Prof. Shannon Jackson, BCNM and TDPS, recently interviewed Prof. Walter Hood, Landscape Architecture, for Boom California. The article, “The Inside-Out Museum/The Inside-Out University” addressed how the arts and humanities and design can work together to illuminate urban experience. The interview also addressed the differences in development between the University of California, Berkeley and the Oakland Museum of California.
Read excerpts of the article below:
“In 1873 when California’s flagship public university moved to its present location, then part of Oakland Township, the edges of its campus were open to the ranchland surrounding it.
“By contrast, the Oakland Museum of California (OMCA) was established in a dense urban neighborhood at a time of political turmoil and violence in 1969.
“It would be too simple to describe one campus as open and the other as closed. While urban form influences dynamics among institutions and their cities, it does not determine them, and both the university and the museum have a complex history of interactions with their settings. Now, both institutions are examining their connections to their publics and the relationships among their internal and external constituencies.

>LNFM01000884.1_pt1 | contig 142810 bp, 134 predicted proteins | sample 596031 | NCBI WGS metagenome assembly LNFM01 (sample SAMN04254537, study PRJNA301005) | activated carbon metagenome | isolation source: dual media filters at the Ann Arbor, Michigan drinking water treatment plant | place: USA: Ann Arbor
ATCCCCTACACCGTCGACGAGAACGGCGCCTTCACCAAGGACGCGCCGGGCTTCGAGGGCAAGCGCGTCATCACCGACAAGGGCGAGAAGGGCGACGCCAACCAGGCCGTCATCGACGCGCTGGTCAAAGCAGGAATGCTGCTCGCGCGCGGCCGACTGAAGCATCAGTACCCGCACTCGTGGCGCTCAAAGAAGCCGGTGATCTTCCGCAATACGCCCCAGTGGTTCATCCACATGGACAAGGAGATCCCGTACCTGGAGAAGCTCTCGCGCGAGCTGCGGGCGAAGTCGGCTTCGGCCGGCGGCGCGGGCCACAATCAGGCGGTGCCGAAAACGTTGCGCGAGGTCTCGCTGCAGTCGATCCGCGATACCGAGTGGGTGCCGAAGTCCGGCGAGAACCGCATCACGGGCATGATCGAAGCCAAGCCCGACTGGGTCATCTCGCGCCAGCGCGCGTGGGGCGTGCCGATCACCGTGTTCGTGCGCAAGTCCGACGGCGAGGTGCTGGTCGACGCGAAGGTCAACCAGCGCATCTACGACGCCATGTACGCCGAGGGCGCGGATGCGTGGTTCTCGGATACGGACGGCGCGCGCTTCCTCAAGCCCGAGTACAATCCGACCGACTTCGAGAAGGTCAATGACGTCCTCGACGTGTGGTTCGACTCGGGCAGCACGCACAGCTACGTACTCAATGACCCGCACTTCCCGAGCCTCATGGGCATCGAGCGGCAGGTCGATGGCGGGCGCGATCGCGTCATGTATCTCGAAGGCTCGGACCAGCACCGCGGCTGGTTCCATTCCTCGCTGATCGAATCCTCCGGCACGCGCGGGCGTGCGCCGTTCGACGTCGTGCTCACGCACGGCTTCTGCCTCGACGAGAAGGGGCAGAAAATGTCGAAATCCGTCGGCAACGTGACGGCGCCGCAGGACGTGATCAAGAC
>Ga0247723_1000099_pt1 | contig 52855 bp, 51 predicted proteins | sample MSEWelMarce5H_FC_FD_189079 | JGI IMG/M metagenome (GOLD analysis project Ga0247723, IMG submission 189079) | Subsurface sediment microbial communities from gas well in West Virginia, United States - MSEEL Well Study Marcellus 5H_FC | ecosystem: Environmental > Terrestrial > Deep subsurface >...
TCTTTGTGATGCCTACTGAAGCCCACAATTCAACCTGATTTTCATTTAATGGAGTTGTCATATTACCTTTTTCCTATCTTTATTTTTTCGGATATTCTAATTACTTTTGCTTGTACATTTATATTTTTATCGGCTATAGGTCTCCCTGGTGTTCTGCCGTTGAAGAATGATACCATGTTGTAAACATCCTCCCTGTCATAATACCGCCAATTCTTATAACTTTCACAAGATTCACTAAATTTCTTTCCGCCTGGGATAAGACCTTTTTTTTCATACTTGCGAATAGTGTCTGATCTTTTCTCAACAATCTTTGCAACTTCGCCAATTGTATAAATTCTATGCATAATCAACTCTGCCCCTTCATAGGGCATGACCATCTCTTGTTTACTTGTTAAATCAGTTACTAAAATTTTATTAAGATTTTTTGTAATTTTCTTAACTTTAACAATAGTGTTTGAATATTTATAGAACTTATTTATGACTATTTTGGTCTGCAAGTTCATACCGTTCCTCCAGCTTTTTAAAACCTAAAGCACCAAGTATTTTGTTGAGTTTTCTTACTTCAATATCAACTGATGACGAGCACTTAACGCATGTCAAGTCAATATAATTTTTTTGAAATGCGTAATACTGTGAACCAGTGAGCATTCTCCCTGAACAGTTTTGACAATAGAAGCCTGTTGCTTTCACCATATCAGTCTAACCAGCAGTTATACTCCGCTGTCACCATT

“In a course sponsored by the Global Urban Humanities Initiative… Hood will ask students to examine the museum and its neighborhoods in order to come up with proposals for change. Hood works on projects ranging from city-scale master plans to site plans to art installations and is known for his focus on the human element in design.”
Read the interview in it’s entirety here.
image credit OMCA